Friday, December 3, 2010

$IDLE_TIME is the Blue Devils Playground

Overall Equipment Effectiveness (OEE) is a hot topic these days, and again shows the interactions going on between levels 0, 1, 2 and level 3 of the S95 model.  Folks are exploiting the features and functions of DCS platforms to provide intelligence towards the calculation of OEE.  Bob Engel of Informetric Systems Inc, has got an excellent white paper on calculating portions of OEE by using their InfoBatch product to mine data from DCS batch historians, like the one in DeltaV.  Batch analysis and batch to batch comparisons are the key outputs.

There is a missing component from batch historians, and that’s information between batches.  One of the three components of an OEE calculation is Availability, and being able to account for a Unit’s time not making batches can be as important as recipe run time.

One of the new features in Version 10 of DeltaV was Dynamic Unit Allocation.  This had been a long awaited feature (I’ve wanted something like this since my PROVOX days working on resins projects for Monsanto).  In grossly over-simplified terms, Dynamic Unit Allocation is the programmatic selection of what units a recipe should run on.

As part of Dynamic Unit Allocation, Emerson developed the concept of the Unit Selection Policy.  You configure your Selection Policies to provide the logic to the batch engine for determining which unit or units to use while the recipe is running.  They provide a couple of default selection policies, one of which is the DEFAULT_LEAST_RECENTLY_USED:

So how does DeltaV know which unit is least recently used?  Ah ha, they’ve added a new, default unit parameter named $IDLE_TIME.  So if I have a choice of three dryer units to transfer to, and I want the one that hasn’t been used in the longest time, I can use the DEFAULT_LEAST_RECENTLY_USED policy, which in turn will somehow look at the $IDLE_TIME parameter of each dryer and pick the one with the largest value.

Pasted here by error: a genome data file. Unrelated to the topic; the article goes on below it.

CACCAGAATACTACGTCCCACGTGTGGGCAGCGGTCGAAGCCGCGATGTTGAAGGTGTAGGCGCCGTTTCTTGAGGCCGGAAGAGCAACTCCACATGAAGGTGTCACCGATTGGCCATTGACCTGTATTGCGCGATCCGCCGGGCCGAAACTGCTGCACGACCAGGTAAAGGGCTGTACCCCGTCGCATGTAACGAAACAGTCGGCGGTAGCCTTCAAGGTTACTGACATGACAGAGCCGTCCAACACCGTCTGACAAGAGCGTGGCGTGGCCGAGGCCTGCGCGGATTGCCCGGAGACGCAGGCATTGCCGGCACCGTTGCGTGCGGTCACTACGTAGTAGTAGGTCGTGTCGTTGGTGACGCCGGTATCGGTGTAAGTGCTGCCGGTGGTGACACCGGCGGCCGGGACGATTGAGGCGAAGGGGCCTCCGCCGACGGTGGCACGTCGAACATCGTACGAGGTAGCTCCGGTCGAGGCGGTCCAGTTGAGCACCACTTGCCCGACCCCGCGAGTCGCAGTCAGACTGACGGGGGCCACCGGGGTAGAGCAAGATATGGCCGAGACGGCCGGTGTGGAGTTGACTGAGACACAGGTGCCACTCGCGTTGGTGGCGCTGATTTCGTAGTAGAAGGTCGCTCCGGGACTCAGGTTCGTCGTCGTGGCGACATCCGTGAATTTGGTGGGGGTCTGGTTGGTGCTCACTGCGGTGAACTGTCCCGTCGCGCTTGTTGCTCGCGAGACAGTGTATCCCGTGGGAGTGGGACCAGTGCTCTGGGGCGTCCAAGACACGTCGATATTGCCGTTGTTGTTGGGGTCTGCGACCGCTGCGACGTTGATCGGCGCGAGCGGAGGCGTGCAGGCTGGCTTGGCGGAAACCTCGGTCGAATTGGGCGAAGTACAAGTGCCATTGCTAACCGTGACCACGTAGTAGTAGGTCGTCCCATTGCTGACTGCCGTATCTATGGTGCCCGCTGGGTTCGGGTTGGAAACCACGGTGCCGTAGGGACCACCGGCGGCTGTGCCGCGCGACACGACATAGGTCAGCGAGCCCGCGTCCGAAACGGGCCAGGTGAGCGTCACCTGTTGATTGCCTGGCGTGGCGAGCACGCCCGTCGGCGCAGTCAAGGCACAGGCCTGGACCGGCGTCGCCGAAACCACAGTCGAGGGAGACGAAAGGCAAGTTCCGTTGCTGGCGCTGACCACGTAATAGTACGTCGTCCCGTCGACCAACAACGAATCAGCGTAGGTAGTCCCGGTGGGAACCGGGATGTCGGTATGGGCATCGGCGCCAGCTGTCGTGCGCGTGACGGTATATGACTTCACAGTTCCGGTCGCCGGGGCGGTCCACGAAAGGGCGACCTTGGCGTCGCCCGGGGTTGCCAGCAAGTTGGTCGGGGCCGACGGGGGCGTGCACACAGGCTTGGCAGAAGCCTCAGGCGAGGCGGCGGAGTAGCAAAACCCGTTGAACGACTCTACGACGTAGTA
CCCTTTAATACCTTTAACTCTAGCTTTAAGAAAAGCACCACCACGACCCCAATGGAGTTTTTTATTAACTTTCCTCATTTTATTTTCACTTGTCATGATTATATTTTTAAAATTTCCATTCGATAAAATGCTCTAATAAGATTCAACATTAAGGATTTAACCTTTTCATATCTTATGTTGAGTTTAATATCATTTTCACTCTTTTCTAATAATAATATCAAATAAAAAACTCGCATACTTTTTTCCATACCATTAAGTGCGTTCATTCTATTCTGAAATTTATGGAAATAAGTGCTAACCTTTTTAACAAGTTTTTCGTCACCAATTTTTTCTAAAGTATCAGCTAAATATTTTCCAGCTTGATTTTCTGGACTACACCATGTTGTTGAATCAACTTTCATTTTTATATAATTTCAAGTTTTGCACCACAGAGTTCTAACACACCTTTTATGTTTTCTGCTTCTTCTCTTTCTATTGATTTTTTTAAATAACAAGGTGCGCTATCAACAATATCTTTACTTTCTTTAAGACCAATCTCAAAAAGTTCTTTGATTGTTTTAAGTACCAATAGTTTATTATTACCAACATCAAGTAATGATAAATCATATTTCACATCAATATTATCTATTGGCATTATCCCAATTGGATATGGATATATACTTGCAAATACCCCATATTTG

So this got me thinking, how could I exploit (I’m famous for this, right?) this $IDLE_TIME parameter for use in OEE calculations?  How can it help me know what I don’t know – the time between batches on a unit?

My first crash and burn was to try and create an external reference parameter in a module that pointed to $IDLE_TIME of a particular unit.  You can’t do, because you can’t see it when you browse, and you get an error when you try and just type the path in – SF_100/$IDLE_TIME.CV

A little voice in my head suggested I build up a dynamic reference string, but I’ve seen so many good configurations go bad with the over-utilization of dynamic referencing, I dismissed it.  But since I had the expression editor open anyway, I thought I’d just try typing in the path (remember, can’t browse) to the parameter – success!

At this point, there are endless possibilities on how to use it.  I decided I’d push a message to the Event Chronicle (which can then feed into the Batch Historian) the first time my unit wasn’t idle, and report how long it had been idle just prior to its use:

If your batch cycle times are measured in minutes or hours, perhaps you’d want to report a daily idle time per unit.  If your cycle times are measured in days, a weekly or monthly report would be more appropriate.

Now, go be more effective.